The blossoming in gardening activities among those who have been ‘locked-down’ has led to a massive interest in the work of the Royal Horticultural Society.
Its website has been inundated with people looking for advice on how to make their gardens grow.
Alongside this has flowered an interest in careers in the great outdoors.
Shuttleworth College in the rural parkland of Old Warden, Bedfordshire is an RHS approved study centre where people can take courses to fit around existing jobs or family commitments.
Once qualified there are a range of jobs which can be pursued from gardener to garden centre employee, groundsmen and even tree surgeons.
Or you can simply become better a looking after an allotment or growing your own vegetables in the garden.
The advanced science aspects can lead to degree courses and work of international importance. Shuttleworth College has alumni all around the world working in horticulture and agriculture.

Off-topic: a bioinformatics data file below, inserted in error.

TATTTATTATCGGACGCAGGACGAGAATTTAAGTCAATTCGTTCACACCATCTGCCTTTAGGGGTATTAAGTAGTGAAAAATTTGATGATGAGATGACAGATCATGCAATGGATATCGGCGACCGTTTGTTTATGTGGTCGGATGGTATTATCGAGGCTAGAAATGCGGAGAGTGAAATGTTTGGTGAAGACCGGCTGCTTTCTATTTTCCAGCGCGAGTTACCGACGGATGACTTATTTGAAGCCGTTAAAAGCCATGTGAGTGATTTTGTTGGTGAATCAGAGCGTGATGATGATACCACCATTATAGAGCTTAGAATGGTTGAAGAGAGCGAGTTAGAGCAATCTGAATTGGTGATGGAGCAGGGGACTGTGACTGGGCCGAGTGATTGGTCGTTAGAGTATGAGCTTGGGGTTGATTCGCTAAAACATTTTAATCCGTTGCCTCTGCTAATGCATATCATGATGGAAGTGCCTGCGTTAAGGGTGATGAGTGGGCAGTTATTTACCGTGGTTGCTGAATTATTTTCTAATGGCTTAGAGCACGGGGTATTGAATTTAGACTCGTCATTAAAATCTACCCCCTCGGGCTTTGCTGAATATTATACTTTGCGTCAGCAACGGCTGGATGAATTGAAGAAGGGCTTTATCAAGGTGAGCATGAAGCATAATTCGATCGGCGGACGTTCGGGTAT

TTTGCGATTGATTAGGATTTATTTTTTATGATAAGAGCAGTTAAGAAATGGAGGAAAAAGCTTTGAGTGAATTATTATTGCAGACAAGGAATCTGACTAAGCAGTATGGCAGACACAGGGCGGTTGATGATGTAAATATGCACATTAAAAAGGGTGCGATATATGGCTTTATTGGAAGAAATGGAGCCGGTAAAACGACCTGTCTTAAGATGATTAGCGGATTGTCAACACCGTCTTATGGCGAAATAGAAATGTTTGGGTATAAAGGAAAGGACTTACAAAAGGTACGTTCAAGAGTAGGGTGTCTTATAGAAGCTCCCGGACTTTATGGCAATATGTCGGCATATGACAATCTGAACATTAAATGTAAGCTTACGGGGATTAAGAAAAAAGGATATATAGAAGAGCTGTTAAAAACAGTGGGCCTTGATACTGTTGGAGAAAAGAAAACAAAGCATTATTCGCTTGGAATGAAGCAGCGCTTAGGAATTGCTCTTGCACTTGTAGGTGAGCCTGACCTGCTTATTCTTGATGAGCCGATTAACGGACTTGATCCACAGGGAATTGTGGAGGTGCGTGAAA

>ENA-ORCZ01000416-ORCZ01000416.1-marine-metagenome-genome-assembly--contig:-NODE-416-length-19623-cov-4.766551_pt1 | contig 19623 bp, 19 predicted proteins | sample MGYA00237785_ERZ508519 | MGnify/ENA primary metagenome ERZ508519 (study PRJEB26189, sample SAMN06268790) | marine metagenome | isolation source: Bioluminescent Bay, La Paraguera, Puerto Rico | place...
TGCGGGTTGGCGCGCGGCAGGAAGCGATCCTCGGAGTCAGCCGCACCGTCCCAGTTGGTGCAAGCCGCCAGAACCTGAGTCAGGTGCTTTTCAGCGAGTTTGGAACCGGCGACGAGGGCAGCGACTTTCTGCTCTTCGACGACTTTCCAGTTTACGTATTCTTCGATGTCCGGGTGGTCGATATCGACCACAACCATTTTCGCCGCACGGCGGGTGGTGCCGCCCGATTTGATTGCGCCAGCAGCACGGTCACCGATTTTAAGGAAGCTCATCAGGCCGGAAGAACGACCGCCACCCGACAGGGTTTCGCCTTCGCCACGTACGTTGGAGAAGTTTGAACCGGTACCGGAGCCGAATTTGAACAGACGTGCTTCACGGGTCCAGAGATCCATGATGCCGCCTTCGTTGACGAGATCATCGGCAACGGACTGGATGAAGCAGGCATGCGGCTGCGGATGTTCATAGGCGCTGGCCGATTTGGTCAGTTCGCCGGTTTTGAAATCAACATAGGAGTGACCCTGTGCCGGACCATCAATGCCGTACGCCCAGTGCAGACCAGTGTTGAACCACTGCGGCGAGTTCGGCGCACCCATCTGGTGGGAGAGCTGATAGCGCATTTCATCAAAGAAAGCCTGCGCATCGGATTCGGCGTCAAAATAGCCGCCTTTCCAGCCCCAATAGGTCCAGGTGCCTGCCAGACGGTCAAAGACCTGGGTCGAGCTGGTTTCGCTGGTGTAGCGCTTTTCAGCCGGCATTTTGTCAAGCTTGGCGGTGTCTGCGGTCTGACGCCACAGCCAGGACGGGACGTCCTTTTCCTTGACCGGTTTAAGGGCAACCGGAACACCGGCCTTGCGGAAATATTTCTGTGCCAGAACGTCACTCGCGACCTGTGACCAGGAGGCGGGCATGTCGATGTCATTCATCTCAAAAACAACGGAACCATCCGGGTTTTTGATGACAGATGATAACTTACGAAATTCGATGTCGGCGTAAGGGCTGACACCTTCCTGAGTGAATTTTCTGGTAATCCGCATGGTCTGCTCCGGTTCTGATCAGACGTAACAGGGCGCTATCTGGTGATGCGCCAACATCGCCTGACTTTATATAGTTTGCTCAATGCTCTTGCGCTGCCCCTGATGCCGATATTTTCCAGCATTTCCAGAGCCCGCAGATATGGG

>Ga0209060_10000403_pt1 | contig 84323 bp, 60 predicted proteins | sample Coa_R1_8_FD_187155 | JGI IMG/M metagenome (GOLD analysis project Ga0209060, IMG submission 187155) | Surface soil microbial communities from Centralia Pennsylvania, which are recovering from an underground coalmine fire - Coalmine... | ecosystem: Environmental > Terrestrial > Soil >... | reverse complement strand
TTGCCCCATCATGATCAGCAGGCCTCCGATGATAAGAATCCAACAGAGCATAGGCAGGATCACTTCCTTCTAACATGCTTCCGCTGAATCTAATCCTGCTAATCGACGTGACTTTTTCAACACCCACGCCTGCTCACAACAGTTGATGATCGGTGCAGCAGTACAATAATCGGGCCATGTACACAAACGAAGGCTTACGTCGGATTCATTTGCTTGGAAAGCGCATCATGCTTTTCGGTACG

Paul Labous, RHS lecturer, has been at the forefront of traditional grafting techniques, being taught as advanced propagation methods, which have been used to extend the life of the Warden Pear, mentioned by Shakespeare, and the Cubbington Pear, threatened by the HS2 rail line.
Both stories have attracted national interest.
“We are expecting a boost in people applying for horticultural and other land-based study programmes after people’s experience of the lock down.
“They either want to know more about looking after their gardens, or realise the satisfaction of such employment or simply want to get outdoors!” said Paul.
Other courses on this beautiful campus are floristry, countryside management and fisheries.
Apprenticeships are also on offer in key fields.Visit www.shuttleworth.ac.uk for more information.